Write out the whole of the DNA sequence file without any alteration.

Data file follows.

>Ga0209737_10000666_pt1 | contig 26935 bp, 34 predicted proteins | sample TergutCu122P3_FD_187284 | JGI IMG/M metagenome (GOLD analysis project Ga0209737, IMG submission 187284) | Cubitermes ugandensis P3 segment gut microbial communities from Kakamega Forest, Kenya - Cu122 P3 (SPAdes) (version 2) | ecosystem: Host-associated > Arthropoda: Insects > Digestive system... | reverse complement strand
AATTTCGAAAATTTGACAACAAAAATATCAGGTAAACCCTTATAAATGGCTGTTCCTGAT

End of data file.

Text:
>Ga0209737_10000666_pt1 | contig 26935 bp, 34 predicted proteins | sample TergutCu122P3_FD_187284 | JGI IMG/M metagenome (GOLD analysis project Ga0209737, IMG submission 187284) | Cubitermes ugandensis P3 segment gut microbial communities from Kakamega Forest, Kenya - Cu122 P3 (SPAdes) (version 2) | ecosystem: Host-associated > Arthropoda: Insects > Digestive system... | reverse complement strand
AATTTCGAAAATTTGACAACAAAAATATCAGGTAAACCCTTATAAATGGCTGTTCCTGAT